The disinterest they express in understanding how even life works should be a disqualifying admission in any serious conversation about the complexities of the universe. Why, if you know so little about how life works, would you assume expertise on something as poorly-understood as death? For the most part, science knows a lot about life on earth and even a good bit about how life might exist on other planets with totally different atmospheres. Science knows more than most of us would like to know about the moments after a heart stops beating, too. However, science doesn’t make any claims about life-after-death; that remains in the territory of the con artists often known as “ministers,” “priests,” and the rest of the hucksters selling real estate in another dimension.

In a talk broadcast on MPR, Thomas Friedman recently said, “Mother Nature is just chemistry, biology, and physics. She will do whatever chemistry, biology, and physics tells her to do. She always bats last and she always bats 1.000. You do not mess with Mother Nature. (I really recommend that you listen to Friedman’s talk on this link) and nothing more or less. Nothing about spirituality has anything to do with “chemistry, biology, and physics.” Religion and the afterlife are just weird ideas made up by sheepherders and primitive people who didn’t have “chemistry, biology, and physics” to use as tools to understand the world we live in. Of course, many American citizens are also without those tools; along with mathematics, economics, philosophy, psychology, computer science, engineering, and every other aspect of advanced, modern human knowledge. Because they are clinging to ancient religions, most of which they have barely studied, and their parents and offspring are handicapped by their devotion to dead religions and imaginary gods.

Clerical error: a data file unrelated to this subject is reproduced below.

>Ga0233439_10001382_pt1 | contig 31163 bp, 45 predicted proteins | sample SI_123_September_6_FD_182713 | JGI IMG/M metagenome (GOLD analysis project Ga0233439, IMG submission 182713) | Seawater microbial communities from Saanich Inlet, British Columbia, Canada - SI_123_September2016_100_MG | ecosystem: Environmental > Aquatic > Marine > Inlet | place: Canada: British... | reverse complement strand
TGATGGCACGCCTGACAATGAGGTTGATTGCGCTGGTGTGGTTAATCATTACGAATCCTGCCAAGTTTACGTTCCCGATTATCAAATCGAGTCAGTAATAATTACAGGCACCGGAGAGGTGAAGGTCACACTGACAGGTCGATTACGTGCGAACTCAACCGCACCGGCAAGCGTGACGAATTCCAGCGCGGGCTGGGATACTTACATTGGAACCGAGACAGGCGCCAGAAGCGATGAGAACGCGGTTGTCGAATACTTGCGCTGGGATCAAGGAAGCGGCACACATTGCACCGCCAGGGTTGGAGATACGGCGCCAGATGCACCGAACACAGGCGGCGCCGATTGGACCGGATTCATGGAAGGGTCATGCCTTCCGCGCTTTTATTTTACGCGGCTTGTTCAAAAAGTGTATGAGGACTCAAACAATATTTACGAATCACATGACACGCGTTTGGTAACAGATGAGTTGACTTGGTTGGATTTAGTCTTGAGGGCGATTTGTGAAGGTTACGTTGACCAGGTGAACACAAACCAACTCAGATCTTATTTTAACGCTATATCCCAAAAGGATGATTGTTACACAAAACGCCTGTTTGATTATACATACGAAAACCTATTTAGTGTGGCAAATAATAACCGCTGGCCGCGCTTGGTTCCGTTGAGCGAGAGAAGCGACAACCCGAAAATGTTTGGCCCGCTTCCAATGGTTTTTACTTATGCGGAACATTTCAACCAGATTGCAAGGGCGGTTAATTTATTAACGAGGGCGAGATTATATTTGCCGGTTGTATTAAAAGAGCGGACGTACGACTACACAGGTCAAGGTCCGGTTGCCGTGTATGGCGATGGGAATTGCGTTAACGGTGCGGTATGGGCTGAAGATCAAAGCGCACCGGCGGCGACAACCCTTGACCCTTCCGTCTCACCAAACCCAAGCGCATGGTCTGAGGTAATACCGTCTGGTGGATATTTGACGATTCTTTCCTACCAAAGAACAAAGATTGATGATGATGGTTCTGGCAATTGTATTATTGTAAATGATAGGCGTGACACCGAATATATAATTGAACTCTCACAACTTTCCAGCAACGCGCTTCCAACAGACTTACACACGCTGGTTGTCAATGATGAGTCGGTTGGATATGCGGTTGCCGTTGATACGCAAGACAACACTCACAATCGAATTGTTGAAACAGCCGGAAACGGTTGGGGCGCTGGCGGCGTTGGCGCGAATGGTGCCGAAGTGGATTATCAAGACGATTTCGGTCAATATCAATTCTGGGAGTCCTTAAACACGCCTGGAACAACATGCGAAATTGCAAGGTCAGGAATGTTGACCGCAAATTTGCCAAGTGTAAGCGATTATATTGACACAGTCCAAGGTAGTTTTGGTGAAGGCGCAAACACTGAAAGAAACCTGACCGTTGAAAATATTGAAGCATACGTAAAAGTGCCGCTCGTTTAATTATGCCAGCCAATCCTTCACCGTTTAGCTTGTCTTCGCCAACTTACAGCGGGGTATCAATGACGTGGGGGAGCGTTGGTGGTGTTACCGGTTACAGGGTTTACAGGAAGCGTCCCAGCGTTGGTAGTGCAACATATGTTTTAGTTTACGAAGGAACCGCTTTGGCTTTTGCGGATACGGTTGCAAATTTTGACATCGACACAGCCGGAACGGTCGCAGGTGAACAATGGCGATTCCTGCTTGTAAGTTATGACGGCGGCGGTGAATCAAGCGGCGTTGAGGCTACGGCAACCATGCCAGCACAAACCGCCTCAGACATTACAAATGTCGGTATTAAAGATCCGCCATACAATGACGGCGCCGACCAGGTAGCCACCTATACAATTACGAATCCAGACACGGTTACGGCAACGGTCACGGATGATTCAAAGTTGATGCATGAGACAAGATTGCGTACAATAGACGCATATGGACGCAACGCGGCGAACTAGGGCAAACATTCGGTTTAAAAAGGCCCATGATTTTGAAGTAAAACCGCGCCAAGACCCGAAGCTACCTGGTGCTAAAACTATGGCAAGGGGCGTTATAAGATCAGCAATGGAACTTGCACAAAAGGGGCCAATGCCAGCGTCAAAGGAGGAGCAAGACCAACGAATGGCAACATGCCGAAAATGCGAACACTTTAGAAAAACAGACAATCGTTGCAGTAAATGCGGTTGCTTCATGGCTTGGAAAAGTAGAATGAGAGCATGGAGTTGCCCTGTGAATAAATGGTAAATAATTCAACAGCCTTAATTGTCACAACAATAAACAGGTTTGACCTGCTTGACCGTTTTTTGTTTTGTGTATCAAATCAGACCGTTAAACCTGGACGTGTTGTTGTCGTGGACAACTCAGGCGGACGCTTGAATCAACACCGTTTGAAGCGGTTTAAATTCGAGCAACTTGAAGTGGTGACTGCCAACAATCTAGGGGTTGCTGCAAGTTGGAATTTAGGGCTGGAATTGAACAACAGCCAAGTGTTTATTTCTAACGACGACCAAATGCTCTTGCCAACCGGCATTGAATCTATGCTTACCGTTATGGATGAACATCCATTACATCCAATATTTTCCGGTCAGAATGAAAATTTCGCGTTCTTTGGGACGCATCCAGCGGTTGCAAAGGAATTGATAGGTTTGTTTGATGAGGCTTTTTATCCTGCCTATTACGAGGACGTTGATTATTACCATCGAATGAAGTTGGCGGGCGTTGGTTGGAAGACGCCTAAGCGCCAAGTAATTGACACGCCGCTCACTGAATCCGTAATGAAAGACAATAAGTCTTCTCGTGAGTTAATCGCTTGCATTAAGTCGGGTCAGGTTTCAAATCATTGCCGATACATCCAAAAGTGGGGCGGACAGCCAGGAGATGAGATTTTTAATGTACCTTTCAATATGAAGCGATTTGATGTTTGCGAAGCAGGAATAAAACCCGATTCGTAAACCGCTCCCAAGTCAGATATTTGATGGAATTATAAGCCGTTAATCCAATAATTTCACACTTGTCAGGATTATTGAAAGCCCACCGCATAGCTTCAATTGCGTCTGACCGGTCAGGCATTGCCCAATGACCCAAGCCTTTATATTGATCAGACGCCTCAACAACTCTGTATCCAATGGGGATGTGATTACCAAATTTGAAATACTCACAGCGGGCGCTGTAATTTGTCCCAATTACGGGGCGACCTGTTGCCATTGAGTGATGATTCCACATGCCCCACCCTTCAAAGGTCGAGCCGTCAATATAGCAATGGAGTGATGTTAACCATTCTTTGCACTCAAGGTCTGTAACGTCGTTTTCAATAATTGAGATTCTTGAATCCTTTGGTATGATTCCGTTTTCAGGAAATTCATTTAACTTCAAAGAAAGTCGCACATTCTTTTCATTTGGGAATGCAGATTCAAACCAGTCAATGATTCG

An optimistic person would imagine that the stresses from global warming, a radically changing world economics, economic and social inequality, and international competition would force a “first world country” like the USA to pull itself together and get into the game before it is too late. I have spent too much time in rural America. The thing to learn from being around marginally educated, timid conservative small town citizens and politicians, and racially isolated and deluded white nationalists is that change terrifies them and they imagine they have some control over a naturally occurring, rapidly accelerating, and unstoppable change in every aspect of human life. They hope to pray away the change. If that doesn’t work, they plan on living forever in a magical afterlife where all of the problems are solved by a god.

I’m 70. I don’t expect to see any sort of useful solutions in my lifetime. On some levels, I don’t care. I wish for solutions that will allow my kids and grandkids to live long and good lives, but I won’t be here to know how that works out. Since, as far as I’m concerned, life everywhere will end when I die it’s hard to me to get really concerned about what happens after I’m dead. Believe it or not, I’m not afraid of death at all. I expect it’s possible that the few seconds after my heart stops my brain will go into overdrive and it might even be painful, terrifying, and sad. But 2-20 seconds late, it will all be over and I’ll be dead. That will be the first final exam in my life that I will have failed.